“As a kid, I would count backwards from ten and imagine at one, there would be an explosion—perhaps caused by a rogue planet crashing into Earth or some other major catastrophe.” -Lang Leav
The mysteries of the night sky have always piqued human interest and curiosity. Right from our caveman origins-the Stonehenge being an excellent relic of our ancestor’s stargazing habits- to the modern space race between U.S and erstwhile USSR, astronomy has been one constant facet in our human civilization. With the advent of modern technology and the space race of the 50s we have peaked further and further in search of the mysteries of this very night sky. Well past our galaxy we have been peering everyday into unexplored territory of the ever expanding universe (Thanks to Edwin Hubble, we know this for a fact).
The Milky Way is home to a mind-boggling number of stars and planets.Some are organised in sets, case in point being our Solar System, but not every planet orbits a star.
There are planets which wander the galaxy alone, untethered, without discernible days or nights. They exist in perpetual darkness. A NASA collection of travel posters for extraterrestrial destinations , one of these cold worlds was advertised with the motto: “Visit the planet with no star, where the nightlife never ends.”
Astronomers call these worlds free-floating, or rogue, planets. They are mysterious objects, and a small group of researchers around the world is dedicated to studying them. Przemek Mroz and his team announced the finding of the the smallest known rogue planet recently. The object is between the masses of Earth and Mars,which might seem insignificant in the context of the vast horizons of astronomy, but according to scientists’ best theories about the rise of planetary systems throughout the universe, rogue worlds should exist.
The term rogue planet, might be a misnomer,suggesting that these objects(planets) desert their stars on purpose, striking out on their own to carve a new path through the Milky Way. In reality, rogue planets usually get kicked out of their planet system, banished to a solitary existence in the abyss that is the center of the galaxy.
The beginnings of a planetary system, including our own, are thought to be quite messy. As planets swirl into shape out of the cosmic fog surrounding a newborn star, they jostle each other around. The gravitational game of pool can shove planets toward the sides of a system, and even eject them altogether. Nearby stars can scramble planets too. Some solitary planets might form otherwise, without the assistance of a parent star. These worlds emerge from collapsed clouds of gas and dust,similar to stars, but they lack enough mass to spark the nuclear reactions that make stars shine. These objects, known as “failed stars” — continue to amaze astronomers — resemble planets from afar. Rogue planets are extremely difficult to detect.So astronomers rely on a cosmic quirk of gravity. Imagine a line of sight from Earth’s telescopes to a distant star. When an object crosses that line, its presence can bend and magnify the star’s light, making the star appear more luminous than usual to us. The duration of the brightening signals the nature of the object responsible—a brightening that lasts several days indicates a star, a day means a Jupiter-mass object, and hours suggest something equaling the mass of Earth. The rogue planet recently discovered by Mroz’s team signaled its existence for just a few hours.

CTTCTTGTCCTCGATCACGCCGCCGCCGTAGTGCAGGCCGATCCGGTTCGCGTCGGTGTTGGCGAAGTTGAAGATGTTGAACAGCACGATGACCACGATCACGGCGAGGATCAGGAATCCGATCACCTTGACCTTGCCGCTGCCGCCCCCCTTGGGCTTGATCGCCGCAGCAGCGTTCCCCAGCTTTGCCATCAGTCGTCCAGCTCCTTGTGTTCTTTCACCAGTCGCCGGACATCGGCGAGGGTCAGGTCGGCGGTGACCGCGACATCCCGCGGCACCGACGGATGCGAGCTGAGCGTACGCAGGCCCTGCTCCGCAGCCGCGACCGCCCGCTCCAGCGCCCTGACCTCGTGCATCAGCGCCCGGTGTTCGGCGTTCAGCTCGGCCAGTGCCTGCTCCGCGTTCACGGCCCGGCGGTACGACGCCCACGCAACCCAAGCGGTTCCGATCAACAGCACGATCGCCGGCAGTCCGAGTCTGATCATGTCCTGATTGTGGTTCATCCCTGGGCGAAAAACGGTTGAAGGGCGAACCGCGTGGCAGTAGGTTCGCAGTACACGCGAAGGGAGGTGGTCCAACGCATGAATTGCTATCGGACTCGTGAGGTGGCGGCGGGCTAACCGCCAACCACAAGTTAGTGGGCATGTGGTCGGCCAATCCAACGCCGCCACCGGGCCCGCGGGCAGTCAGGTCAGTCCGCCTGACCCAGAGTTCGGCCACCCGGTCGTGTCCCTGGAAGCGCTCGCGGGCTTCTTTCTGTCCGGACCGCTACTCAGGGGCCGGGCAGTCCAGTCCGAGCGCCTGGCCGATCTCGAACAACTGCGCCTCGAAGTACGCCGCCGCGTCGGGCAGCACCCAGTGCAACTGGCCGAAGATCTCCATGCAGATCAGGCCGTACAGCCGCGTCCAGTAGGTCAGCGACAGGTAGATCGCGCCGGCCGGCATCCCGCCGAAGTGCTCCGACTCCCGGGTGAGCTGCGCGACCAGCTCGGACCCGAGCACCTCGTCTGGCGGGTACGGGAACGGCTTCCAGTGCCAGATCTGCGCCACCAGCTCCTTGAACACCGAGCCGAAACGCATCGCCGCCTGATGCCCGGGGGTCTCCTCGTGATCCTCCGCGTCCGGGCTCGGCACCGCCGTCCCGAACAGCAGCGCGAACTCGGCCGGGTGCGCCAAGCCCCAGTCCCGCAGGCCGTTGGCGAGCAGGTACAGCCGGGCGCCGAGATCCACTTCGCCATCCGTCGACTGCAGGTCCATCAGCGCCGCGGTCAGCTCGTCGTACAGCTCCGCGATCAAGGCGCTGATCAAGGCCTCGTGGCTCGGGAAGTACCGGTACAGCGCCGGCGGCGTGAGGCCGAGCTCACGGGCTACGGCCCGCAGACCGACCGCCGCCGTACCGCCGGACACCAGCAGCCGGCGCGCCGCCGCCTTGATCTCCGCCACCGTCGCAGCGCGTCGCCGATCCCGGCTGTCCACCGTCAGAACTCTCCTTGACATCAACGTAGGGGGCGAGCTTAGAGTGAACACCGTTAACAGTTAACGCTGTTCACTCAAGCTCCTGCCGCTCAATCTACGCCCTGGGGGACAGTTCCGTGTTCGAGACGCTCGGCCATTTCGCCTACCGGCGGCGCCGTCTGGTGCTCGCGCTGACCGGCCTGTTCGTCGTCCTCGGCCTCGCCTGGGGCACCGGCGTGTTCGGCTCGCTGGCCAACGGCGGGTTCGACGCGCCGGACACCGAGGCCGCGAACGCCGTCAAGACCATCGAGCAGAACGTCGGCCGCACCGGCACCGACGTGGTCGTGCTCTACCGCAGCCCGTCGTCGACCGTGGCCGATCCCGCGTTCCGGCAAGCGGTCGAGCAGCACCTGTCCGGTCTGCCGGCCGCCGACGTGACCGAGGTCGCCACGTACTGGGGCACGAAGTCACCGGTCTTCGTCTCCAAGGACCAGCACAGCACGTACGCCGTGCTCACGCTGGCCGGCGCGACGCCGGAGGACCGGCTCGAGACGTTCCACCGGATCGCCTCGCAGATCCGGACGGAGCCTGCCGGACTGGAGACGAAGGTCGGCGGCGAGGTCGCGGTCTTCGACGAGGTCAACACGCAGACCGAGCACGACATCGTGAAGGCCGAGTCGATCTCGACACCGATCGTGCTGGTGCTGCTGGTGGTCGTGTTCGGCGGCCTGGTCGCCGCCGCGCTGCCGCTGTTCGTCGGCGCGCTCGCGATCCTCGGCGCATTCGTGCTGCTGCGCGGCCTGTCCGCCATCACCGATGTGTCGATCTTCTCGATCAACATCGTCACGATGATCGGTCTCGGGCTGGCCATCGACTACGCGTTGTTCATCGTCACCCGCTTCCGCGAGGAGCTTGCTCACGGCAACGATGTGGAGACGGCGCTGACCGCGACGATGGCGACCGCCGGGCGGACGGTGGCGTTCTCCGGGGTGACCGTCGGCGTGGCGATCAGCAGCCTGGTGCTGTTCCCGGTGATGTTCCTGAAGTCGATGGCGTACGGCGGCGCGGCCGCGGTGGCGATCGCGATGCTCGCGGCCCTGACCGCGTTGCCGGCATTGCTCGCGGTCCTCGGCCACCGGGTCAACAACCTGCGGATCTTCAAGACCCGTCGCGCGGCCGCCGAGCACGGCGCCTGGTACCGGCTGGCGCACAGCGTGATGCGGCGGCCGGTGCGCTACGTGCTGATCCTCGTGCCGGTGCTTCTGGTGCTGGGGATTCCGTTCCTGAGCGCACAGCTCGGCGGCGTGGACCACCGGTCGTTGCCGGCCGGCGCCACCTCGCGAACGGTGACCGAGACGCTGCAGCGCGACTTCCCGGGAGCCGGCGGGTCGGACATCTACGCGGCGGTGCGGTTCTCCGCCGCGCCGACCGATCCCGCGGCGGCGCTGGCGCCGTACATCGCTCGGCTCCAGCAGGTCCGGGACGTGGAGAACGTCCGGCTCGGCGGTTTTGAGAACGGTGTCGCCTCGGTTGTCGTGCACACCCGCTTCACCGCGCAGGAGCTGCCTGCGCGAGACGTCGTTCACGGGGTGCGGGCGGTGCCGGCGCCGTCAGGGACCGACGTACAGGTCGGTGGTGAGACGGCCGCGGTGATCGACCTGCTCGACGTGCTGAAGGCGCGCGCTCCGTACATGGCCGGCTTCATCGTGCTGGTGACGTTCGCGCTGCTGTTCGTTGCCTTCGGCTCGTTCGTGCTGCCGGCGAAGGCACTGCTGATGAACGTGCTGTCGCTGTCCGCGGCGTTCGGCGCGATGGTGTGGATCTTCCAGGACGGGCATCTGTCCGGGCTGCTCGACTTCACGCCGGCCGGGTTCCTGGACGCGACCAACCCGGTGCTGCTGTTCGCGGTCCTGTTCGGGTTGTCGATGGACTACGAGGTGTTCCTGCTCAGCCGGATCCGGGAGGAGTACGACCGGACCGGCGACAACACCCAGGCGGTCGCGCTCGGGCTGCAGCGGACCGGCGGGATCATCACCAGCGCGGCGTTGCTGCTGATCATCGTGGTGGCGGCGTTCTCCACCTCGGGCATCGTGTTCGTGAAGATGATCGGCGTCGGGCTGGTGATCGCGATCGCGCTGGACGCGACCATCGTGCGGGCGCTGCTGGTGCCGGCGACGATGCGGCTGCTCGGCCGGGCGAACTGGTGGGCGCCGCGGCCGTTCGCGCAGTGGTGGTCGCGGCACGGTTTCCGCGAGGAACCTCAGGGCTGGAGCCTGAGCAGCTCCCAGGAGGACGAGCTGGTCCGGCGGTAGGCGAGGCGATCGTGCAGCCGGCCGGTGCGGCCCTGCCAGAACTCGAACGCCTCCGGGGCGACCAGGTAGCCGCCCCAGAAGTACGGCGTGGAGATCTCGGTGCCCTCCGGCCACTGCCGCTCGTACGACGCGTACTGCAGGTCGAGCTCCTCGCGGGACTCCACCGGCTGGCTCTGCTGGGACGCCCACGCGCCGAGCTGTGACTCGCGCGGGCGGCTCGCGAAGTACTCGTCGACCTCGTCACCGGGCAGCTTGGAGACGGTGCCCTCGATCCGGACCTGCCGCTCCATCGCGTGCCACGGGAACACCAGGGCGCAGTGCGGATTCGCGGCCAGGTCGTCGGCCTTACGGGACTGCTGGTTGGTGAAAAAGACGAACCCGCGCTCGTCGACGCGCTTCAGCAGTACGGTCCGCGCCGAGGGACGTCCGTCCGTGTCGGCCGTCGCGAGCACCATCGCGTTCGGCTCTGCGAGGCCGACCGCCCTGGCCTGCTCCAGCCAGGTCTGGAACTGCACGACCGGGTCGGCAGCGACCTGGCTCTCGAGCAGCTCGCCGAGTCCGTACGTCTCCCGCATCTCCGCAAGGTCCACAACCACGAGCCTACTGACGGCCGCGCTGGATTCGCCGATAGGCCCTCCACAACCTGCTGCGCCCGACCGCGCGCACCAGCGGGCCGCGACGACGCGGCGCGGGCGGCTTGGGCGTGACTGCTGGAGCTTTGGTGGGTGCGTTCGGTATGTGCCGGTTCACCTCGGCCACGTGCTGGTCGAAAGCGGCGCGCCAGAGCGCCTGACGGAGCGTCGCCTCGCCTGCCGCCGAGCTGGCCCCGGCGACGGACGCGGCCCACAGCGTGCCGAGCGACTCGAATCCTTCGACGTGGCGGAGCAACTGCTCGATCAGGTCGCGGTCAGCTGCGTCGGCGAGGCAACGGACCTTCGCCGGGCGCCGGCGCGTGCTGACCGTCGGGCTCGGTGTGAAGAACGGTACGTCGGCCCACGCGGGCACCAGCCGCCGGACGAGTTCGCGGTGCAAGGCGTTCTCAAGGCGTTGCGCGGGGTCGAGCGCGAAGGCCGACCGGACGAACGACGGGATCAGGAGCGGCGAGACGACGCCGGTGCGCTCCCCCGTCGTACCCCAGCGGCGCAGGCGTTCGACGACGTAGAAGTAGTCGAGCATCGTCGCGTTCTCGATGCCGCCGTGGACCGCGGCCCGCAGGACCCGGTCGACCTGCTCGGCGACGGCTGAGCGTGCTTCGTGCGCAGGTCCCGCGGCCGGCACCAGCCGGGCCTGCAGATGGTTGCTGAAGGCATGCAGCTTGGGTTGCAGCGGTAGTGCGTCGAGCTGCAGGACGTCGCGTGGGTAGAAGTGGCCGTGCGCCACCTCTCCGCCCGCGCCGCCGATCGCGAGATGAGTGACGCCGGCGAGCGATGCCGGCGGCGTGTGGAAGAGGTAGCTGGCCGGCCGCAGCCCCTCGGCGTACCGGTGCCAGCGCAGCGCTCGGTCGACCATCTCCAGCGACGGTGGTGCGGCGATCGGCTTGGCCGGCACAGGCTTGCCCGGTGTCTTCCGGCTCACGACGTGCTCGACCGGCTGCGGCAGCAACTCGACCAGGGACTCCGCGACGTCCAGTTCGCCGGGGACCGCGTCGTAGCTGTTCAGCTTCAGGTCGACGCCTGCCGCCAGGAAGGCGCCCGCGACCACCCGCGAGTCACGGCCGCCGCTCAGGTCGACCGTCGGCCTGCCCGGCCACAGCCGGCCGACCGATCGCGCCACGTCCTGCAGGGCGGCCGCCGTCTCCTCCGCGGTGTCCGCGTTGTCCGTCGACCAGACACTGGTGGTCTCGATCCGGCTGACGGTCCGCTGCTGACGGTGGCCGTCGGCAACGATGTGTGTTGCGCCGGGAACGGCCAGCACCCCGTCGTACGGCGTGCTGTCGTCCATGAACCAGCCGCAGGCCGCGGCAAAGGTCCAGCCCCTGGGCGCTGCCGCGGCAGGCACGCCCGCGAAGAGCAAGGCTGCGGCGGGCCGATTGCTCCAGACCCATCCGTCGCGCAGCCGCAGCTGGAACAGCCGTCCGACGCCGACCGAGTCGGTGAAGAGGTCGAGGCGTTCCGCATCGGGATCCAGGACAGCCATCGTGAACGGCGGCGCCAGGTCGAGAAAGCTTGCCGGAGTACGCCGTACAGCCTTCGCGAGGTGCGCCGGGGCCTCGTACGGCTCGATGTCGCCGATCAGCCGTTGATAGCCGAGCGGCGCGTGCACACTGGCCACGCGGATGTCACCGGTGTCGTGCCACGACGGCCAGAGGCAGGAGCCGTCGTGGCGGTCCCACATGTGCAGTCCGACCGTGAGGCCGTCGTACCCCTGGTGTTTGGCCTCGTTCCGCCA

The most arduous task is ascertaining if , in fact, a planet is actually ‘rogue’.The stars whose light they bend can’t be their parent stars because they are too far away. And even if a parent star were closer by, it would not be possible to see through the luminous star’s glare. Astronomers must wait years,upto a decade , for the luminous star to move before they can check for a parent star. If no such star appears, the planet is probably going solo. The process is so painstakingly long that scientists haven’t yet reached this milestone for any of the dozen rogue-planet candidates, including the latest, tiniest addition.
Mroz and other astronomers studying rogue planets don’t know how many of these worlds might be coasting through the Milky Way, nor do they know much about the ones they’ve found so far. They can discern the mass of an object through their observation and compare it with worlds in our own solar system. But those analogies cannot fill in the details of rogue planets’ unknown surfaces, or the atmospheres that separate them from space.
One thing’s for sure: Without any star to warm them, rogue planets must be frozen—if not to their core, certainly at their outermost layer. They might not be so alone, either; planets could take their moons with them when they’re hurled out of their cosmic homes.
The orbits of our planets will someday become disturbed anyway. About 5 billion years from now, our Sun will start to die. The star will lose mass until it can no longer hold onto its outermost planets. Neptune and Uranus—and Pluto too—will probably become rogue planets. They will drift away, taking their icy atmospheres with them. Unbothered by the cold of interstellar space, the planets will remain mostly unchanged, relics of a solar system that once huddled close around a warm sun.
Earth will meet a different fate. Dying stars lose mass because they eject gas and dust in all directions, leaving exposed their spent cores. Our planet is expected to become enveloped in this hot mist and vaporized.
For the time being Earth is safe, on a cozy orbit from which we can look out at other, lonelier worlds. Astronomers are eager for the launch of a new telescope scheduled for the mid-2020s.